Minister puts future of $422m SA eHealth system in doubt

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Minister puts future of $422m SA eHealth system in doubt
SA Health Minister Jack Snelling

EPAS still on hold.

South Australian Health Minister Jack Snelling has refused to commit to the continuation of the state’s $422 million electronic patient administration system (EPAS) rollout, which is currently on hold as the government works through funding and performance issues.

“We are having a look at it at the moment,” Snelling said, when challenged by opposition MP Duncan McFetridge to guarantee the rollout during an estimates hearing late last week.

“We have obviously put a pause on the rollout, which has partly been driven as a result of the federal cuts."

The SA Government paused a cluster of capital works programs within the health portfolio in response to a fall in revenue from the Commonwealth Budget.

But the halt on EPAS work has also come as the result of user headaches plaguing the implementation.

“It was sensible also, for the moment, to pause on EPAS while we have a bit of a rethink about it,” Snelling said.

The opposition raised anecdotal evidence of ambulance service dashboards displaying no data for months, and of doctors who have to click through up to 40 screens to admit a patient.

McFetridge claimed 300 medication errors in one hospital were made by the system in its first few weeks, with staff forced to return to paper until the system was able to operate safely.

“There is no arguing that we have had difficulties with the patient administration side, in particular with the billing module. They are things that are being rectified by Allscripts, which is the provider of the software,” Snelling said.

The health minister also wouldn't rule out returning to the federal Treasury for more funds to complete the near state-wide system build, if the state government decides to keep it alive.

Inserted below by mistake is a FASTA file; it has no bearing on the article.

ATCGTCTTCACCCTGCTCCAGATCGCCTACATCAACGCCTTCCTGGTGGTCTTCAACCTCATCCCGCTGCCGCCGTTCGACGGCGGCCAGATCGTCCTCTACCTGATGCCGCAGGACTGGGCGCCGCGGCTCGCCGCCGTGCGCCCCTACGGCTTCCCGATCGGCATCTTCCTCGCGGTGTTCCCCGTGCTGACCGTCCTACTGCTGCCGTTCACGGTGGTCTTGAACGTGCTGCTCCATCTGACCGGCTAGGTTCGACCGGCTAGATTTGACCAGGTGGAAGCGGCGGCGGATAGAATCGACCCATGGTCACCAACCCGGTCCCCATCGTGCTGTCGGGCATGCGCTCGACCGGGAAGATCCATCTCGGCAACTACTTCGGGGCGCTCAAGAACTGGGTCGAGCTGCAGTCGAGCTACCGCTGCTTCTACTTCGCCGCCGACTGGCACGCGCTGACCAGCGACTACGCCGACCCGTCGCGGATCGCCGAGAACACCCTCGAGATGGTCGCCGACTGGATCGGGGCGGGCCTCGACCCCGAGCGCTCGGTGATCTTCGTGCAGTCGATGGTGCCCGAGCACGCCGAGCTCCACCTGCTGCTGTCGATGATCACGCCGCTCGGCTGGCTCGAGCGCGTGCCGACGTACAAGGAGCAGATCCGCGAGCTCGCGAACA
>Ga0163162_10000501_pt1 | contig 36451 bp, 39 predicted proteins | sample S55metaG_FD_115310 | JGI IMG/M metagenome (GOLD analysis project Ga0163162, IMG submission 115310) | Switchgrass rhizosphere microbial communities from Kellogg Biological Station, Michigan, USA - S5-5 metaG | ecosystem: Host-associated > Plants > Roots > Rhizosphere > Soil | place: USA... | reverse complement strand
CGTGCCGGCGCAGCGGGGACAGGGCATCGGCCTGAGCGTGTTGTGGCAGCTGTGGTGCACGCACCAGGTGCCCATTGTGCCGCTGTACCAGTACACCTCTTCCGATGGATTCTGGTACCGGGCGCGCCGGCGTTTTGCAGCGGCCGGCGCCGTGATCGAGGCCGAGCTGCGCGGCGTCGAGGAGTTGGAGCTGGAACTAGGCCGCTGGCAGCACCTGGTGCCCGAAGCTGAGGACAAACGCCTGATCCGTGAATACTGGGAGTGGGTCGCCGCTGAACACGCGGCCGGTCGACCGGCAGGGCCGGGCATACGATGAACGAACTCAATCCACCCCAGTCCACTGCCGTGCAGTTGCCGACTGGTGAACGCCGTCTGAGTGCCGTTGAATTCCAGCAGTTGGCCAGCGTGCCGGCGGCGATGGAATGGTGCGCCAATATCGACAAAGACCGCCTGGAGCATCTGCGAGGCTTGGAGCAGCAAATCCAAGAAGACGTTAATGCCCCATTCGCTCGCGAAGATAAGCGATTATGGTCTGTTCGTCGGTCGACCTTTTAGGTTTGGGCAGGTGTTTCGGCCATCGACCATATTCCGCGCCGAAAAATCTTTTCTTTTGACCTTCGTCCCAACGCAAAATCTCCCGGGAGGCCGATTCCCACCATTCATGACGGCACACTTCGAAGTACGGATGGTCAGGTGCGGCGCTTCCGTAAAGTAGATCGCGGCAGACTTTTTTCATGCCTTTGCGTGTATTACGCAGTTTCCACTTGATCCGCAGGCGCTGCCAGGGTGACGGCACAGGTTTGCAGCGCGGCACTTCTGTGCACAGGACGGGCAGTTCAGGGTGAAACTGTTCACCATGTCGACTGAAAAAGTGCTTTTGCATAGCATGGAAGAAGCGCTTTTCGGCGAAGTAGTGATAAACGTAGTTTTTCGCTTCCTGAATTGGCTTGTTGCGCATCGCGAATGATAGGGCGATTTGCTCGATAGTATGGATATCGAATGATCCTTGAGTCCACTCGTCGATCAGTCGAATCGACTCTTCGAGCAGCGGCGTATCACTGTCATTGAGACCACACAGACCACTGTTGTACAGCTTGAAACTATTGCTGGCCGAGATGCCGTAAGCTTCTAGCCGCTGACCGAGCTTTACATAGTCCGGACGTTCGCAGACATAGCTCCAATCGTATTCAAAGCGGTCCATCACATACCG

He said the Health department has managed the project within its original funding envelope to date – notwithstanding a $14 million CPI adjustment – but said the cost of maintaining legacy systems could push it over the edge.

“We would have hoped that a number of those legacy systems by now would have been able to be turned off, but we have had to keep them going," Snelling said.

“The other issue we have encountered is that we have had to do significantly more training for our clinicians in the use of the program than was originally anticipated. It may well be that in the future we will have to get some supplementary funding.”

He did promise that he would not be rushed into short-changing the initiative, which he pointed out has already seen 3500 alerts for patient drug allergies distributed and a backlog of 1400 outpatient discharge letters cleared.

“Health IT rollouts can obviously cause deaths if they go wrong,” he said.

“It is incredibly important that we get this right and that no corners are cut. I will be rolling it out at a rate at which I deem and on which I have very strong independent assurance that it is absolutely safe to do so.”

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